Presentation on theme: "Skeletal lymph muscles are effectors of the arterial baroreflex in the cane toad (Rhinella marina) Matthew Wall, Undergraduate Research Fellowship Faculty."— Presentation transcript:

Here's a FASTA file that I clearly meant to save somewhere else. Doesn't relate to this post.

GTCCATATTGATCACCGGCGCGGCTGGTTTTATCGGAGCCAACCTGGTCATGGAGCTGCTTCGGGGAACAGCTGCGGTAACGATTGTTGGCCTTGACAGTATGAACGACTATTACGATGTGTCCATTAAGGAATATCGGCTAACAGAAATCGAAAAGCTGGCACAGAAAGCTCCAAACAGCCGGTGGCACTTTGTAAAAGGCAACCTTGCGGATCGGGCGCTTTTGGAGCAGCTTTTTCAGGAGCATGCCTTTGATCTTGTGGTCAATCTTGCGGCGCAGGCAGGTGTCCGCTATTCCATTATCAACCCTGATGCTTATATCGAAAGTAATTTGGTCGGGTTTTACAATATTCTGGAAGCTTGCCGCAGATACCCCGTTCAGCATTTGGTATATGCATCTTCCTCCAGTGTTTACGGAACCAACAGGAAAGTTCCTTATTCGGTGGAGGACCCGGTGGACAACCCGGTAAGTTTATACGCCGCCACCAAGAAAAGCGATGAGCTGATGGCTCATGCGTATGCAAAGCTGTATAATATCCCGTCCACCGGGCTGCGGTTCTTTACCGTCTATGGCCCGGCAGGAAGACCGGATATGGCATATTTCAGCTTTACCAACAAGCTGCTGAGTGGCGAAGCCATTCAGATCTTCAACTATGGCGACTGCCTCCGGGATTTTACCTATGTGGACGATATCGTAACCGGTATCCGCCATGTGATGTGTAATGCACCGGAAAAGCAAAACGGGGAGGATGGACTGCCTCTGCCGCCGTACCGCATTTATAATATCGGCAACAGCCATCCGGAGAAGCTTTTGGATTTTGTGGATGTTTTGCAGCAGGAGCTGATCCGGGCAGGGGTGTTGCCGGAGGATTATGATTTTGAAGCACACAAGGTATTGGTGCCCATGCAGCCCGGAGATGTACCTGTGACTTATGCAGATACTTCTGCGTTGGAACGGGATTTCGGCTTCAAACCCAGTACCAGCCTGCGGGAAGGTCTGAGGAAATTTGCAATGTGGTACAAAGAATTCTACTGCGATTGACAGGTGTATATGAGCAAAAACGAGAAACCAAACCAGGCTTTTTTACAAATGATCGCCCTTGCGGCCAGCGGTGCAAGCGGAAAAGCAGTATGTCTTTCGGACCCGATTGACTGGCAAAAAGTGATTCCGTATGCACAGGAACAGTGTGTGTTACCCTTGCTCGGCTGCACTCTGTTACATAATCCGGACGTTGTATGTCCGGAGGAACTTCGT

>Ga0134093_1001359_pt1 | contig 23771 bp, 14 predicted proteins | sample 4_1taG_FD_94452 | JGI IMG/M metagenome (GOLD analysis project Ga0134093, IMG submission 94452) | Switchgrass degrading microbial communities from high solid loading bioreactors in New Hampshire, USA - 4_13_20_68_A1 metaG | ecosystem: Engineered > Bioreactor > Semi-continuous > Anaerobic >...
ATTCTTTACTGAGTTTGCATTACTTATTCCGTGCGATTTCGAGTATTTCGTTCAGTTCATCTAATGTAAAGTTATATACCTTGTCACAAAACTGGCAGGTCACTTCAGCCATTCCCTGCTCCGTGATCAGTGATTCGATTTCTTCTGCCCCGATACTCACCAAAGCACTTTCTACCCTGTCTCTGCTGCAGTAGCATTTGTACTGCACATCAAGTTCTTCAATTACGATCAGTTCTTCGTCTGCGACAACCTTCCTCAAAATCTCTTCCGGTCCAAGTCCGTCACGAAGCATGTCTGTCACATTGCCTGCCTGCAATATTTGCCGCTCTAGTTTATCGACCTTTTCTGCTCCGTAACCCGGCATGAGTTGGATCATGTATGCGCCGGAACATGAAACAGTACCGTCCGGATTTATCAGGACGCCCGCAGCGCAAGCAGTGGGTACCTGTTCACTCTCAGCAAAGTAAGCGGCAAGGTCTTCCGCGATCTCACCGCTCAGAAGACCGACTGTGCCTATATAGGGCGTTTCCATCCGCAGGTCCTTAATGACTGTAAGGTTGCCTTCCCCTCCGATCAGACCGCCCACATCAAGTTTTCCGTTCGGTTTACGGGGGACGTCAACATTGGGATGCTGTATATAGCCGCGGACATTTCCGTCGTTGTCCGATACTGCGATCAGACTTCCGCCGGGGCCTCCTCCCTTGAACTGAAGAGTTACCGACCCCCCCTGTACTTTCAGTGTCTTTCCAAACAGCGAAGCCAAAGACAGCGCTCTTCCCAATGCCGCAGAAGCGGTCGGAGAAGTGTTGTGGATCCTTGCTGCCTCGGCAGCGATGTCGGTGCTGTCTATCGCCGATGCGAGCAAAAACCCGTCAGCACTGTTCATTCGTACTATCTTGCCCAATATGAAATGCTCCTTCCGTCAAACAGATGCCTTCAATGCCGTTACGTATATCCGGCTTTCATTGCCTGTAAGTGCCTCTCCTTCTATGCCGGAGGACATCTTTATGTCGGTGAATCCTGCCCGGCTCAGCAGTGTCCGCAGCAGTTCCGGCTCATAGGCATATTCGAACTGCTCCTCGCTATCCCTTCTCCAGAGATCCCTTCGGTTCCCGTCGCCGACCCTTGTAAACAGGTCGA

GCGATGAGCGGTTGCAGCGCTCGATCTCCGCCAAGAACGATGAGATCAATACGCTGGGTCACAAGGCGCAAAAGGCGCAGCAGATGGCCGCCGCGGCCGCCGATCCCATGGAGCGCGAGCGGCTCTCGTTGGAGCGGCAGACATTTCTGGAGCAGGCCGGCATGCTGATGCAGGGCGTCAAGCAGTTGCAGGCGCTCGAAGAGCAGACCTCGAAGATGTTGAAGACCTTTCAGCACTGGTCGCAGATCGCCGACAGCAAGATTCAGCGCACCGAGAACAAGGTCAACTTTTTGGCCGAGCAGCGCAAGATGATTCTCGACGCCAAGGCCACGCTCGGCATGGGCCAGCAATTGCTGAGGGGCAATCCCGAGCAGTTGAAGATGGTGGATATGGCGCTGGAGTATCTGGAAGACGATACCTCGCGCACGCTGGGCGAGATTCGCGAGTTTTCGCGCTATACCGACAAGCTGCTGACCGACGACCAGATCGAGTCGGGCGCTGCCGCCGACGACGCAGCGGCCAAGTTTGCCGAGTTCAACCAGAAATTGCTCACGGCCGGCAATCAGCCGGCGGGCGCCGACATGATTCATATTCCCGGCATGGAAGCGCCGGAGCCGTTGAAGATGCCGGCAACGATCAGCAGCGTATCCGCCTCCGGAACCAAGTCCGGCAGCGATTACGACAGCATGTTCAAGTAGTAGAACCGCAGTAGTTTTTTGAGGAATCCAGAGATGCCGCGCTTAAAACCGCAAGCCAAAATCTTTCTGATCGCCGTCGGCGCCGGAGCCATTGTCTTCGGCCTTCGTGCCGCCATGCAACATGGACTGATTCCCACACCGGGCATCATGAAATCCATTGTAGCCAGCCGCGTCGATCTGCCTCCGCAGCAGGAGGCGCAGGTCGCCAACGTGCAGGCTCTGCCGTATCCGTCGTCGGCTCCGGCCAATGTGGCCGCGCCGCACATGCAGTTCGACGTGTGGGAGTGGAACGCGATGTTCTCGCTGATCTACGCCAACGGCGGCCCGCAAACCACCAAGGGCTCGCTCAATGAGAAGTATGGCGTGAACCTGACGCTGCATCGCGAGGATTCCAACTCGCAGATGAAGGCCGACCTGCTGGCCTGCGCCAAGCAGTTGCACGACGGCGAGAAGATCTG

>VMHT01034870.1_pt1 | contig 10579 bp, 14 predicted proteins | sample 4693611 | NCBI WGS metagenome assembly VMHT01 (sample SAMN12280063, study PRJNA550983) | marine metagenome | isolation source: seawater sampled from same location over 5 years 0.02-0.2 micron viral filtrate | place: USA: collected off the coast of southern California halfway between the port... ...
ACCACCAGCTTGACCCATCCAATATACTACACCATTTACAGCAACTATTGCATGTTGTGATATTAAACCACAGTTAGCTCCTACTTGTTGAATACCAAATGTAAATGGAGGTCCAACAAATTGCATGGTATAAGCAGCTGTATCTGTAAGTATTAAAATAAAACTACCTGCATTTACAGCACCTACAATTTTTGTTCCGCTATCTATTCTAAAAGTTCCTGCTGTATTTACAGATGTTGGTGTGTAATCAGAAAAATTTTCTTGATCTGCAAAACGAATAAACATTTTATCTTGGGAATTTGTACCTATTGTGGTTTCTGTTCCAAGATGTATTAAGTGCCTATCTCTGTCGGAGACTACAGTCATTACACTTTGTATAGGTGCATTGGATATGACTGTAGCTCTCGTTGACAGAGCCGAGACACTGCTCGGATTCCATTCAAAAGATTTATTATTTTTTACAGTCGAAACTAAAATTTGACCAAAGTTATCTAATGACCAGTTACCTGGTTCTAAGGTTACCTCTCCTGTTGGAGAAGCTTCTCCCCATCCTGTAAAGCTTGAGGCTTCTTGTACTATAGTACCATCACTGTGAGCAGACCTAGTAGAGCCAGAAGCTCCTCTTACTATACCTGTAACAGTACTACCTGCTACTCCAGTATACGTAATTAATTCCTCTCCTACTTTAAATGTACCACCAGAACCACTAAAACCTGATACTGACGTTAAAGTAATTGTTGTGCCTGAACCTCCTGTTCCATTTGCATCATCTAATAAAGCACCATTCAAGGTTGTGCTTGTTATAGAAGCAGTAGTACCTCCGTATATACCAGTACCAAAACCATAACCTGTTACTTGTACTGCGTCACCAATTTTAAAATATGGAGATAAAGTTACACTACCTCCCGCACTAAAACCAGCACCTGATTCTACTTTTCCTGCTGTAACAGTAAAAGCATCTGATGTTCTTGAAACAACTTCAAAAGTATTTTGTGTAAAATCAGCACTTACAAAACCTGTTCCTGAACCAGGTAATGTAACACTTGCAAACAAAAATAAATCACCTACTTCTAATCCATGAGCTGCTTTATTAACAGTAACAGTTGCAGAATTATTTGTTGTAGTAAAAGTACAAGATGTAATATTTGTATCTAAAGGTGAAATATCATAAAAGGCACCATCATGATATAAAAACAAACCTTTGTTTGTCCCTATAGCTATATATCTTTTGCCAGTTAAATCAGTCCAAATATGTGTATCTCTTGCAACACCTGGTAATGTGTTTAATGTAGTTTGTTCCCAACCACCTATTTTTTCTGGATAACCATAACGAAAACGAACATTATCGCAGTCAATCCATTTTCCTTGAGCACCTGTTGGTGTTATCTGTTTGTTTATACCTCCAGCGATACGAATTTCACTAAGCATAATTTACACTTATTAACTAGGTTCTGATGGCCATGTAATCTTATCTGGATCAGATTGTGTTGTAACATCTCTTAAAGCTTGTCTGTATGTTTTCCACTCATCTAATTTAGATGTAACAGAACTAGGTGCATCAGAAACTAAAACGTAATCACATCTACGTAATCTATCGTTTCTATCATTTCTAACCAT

Skeletal lymph muscles are effectors of the arterial baroreflex in the cane toad (Rhinella marina) Matthew Wall, Undergraduate Research Fellowship Faculty Mentor: Michael Hedrick Department of Biological Sciences, University of North Texas, Denton, TX A number of skeletal muscles play an important role in regulating lymph flux in frogs and toads by changing the compliance of lymph sacs moving lymph toward the lymph hearts. The lymph hearts pump lymph into the circulatory system to maintain blood pressure and blood volume. Because lymph mobilization in anurans is dependent upon blood volume/ pressure status, we hypothesized that lymph muscles, like cardiac and lymph heart effectors, are also regulated by the baroreflex. We tested this hypothesis by measuring muscle activity with electromyography while increasing mean arterial blood pressure (MAP) with phenylephrine (Phe; 0.02-1.0 mg/kg, i.v.) and decreasing MAP with sodium nitroprusside (SNP; 0.02-1.0 mg/kg, i.v.). Decreasing MAP with SNP resulted in a 275% increase in lymph muscle contraction frequency while increasing MAP with Phe had no effect on muscle burst frequency. These results suggest that lymph muscles are regulated by MAP and are effectors of the baroreflex. Supported by NSF-IOS 0843082. CONCLUSIONS REFERENCES Drewes, R.C., Hedrick, M.S., Hillman, S.S. and Withers, P.C. (2007). Unique role of skeletal muscle contraction in vertical lymph movement in amphibians. J. Exp. Biol. 210: 3931-3939. Hillman, S.S., Drewes, R.C., Hedrick, M.S. and Withers, P.C. (2010). Interspecific comparisons of lymph volume and lymphatic fluxes: Do lymph reserves and lymph mobiliazation capacities vary in anurans from different environments? Physiol. Biochem. Zool. 84: 268-276. Lung BACKGROUND Lung HYPOTHESIS Because lymph muscles are important for lymph movement, and blood volume/pressure homeostasis, lymph muscle activity is also regulated by the arterial pressure and the baroreflex. Effects of sodium nitroprusside injection METHODS Cane toads (N=5) were anesthetized with buffered tricaine (MS222) and outfitted with cannulae in the sciatic artery (PE 50) and ventral abdominal vein (PE 90) to measure arterial pressure and inject drugs, respectively. Muscle activity was measured using electromyography (EMG) using teflon-coated stainless steel wires that were sewn directly into lymph muscles. Intravenous injections of sodium nitroprusside (SNP) and phenylephrine (Phe) were used to decrease and increase mean arterial pressure, respectively. Muscle EMG activity was measured in the m. piriformis, m. gracilis minor and m. sphincter ani cloacalis before and after altering blood pressure. Fig. 3. Effects of A) sodium nitroprusside (SNP) and B) phenylephrine (Phe) to decrease and increase arterial pressure, respectively. Note increases in lymph muscle activity in m. Piriformis and m. Gracilis minor with reductions in mean arterial pressure with SNP injection. There is no change in lymph muscle activity with Phe injection to increase pressure. ABSTRACT Lung G A S T P G Ilium Lymph hearts Femur A Lymph Muscles in Cane Toads A B Fig. 2. Lymph muscles in cane toads depicted in a ventral view (A) and posterior view (B). Key: A=Abdominal crenator; G=Gracilis minor; T=Tensor fasciae latae; P=piriformis; S=Sphincter ani cloacalis (from Drewes et al. 2007) Lymph movement in cane toads Fig. 1. Direction of lymph movement in toads. Lymph must move from limbs and ventral part of the animal to the lymph hearts located near the spinal column near the dorsal surface (From Hillman et al. 2010). Effects of phenylephrine injection ARTERIAL BAROREFLEX Arterial Pressure (kPa) Piriformis EMG Gracilis EMG Heart Rate (bpm) 1 min Arterial Pressure (kPa) Piriformis EMG Gracilis EMG Heart Rate (bpm) Fig. 4. Arterial baroreflex in four toads. Each symbol represents a different animal. Mean arterial pressure was changed using SNP and Phe (0.02 – 1.0 mg/kg). Fig. 5. Summary of effects of SNP and Phe injection on lymph muscle burst frequency in five toads. Reductions in MAP with SNP (see Fig. 3A) caused a significant increase in burst frequency, while increases in MAP with Phe (see Fig. 3B) showed no change in burst frequency. B A LYMPH MUSCLE ACTIVITY Lymph muscle activity in cane toads appears to be regulated by changes in mean arterial pressure and is especially sensitive to hypotension. These data support the hypothesis that lymph muscle activity is an effector of the arterial baroreflex.